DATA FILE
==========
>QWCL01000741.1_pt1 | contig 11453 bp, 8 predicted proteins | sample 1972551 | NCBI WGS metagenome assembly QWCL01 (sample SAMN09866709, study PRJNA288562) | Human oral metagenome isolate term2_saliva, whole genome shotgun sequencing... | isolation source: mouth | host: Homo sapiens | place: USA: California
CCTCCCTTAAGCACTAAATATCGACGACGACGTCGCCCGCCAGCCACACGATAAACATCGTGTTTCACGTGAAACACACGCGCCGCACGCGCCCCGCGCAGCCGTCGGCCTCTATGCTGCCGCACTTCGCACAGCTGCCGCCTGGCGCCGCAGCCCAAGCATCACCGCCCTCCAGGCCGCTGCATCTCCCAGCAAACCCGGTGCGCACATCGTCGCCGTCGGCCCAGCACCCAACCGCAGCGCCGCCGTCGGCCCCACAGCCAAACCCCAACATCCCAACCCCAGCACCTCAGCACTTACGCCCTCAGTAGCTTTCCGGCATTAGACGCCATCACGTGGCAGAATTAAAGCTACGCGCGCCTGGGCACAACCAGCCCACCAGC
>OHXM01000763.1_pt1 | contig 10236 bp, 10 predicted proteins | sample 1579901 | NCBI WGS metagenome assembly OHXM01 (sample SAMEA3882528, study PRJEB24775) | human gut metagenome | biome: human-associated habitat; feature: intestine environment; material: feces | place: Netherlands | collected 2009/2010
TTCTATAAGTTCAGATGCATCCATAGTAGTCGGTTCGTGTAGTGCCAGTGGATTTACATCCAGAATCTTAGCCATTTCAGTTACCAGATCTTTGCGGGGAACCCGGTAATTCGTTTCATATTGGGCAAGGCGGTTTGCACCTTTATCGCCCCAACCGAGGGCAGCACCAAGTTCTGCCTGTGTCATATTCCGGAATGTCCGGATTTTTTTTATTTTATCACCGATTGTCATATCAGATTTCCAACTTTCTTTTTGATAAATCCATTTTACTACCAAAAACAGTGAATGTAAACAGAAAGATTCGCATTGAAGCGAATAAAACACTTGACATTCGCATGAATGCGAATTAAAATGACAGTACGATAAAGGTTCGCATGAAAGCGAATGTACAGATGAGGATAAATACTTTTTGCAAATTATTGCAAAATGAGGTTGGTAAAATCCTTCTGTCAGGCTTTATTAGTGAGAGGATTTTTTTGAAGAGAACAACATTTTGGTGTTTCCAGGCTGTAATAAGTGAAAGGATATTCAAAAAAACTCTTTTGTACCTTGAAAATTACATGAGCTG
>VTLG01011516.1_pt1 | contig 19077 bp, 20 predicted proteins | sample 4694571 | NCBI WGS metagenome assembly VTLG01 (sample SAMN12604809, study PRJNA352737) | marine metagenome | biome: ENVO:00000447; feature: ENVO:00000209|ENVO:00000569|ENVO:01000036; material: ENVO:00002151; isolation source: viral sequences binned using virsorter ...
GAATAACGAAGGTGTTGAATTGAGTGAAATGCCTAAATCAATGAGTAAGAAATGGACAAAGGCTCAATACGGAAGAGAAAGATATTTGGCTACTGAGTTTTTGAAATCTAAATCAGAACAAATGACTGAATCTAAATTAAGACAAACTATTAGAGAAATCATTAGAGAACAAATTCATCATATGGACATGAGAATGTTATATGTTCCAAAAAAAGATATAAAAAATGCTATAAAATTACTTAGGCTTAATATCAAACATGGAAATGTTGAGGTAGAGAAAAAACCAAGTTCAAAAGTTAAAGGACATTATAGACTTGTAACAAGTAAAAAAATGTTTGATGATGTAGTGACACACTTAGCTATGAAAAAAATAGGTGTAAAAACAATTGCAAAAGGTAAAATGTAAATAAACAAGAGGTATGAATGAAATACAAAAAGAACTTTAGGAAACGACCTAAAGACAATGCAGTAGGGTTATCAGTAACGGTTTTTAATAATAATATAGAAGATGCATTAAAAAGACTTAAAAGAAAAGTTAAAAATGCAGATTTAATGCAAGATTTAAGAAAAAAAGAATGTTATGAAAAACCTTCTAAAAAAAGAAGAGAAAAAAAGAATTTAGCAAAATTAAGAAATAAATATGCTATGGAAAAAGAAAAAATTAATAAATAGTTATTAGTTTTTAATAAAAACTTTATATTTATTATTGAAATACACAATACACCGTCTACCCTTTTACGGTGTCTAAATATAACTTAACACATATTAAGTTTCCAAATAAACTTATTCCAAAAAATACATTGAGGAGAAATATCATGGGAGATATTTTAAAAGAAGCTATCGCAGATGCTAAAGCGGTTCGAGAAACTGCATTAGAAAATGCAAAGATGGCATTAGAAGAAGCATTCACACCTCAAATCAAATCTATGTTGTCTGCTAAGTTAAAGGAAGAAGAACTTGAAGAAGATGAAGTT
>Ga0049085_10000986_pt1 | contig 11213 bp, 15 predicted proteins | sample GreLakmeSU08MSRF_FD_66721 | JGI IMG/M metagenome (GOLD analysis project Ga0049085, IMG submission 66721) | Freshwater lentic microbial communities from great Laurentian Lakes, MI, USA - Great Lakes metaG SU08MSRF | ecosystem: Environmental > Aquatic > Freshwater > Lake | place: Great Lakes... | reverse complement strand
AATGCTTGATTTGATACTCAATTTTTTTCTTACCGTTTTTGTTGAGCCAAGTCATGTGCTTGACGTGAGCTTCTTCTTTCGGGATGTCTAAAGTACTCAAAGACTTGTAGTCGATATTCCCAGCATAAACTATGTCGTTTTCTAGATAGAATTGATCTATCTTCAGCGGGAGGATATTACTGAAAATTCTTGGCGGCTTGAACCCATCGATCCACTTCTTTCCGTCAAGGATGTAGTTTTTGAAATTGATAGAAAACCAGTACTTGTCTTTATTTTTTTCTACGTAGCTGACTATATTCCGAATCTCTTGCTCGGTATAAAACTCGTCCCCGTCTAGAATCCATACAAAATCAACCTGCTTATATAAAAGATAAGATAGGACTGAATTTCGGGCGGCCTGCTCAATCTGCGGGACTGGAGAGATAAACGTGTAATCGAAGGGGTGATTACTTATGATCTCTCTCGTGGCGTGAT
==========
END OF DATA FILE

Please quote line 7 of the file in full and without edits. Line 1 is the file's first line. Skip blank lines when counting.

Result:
>Ga0049085_10000986_pt1 | contig 11213 bp, 15 predicted proteins | sample GreLakmeSU08MSRF_FD_66721 | JGI IMG/M metagenome (GOLD analysis project Ga0049085, IMG submission 66721) | Freshwater lentic microbial communities from great Laurentian Lakes, MI, USA - Great Lakes metaG SU08MSRF | ecosystem: Environmental > Aquatic > Freshwater > Lake | place: Great Lakes... | reverse complement strand